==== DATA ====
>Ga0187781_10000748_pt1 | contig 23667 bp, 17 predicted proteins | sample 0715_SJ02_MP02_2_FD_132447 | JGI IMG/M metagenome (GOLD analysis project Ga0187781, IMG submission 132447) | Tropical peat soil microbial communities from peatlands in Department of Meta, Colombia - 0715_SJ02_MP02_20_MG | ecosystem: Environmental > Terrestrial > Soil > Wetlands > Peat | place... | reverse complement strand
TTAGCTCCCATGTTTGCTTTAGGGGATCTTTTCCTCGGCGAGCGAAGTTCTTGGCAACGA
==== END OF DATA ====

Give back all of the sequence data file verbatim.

>Ga0187781_10000748_pt1 | contig 23667 bp, 17 predicted proteins | sample 0715_SJ02_MP02_2_FD_132447 | JGI IMG/M metagenome (GOLD analysis project Ga0187781, IMG submission 132447) | Tropical peat soil microbial communities from peatlands in Department of Meta, Colombia - 0715_SJ02_MP02_20_MG | ecosystem: Environmental > Terrestrial > Soil > Wetlands > Peat | place... | reverse complement strand
TTAGCTCCCATGTTTGCTTTAGGGGATCTTTTCCTCGGCGAGCGAAGTTCTTGGCAACGA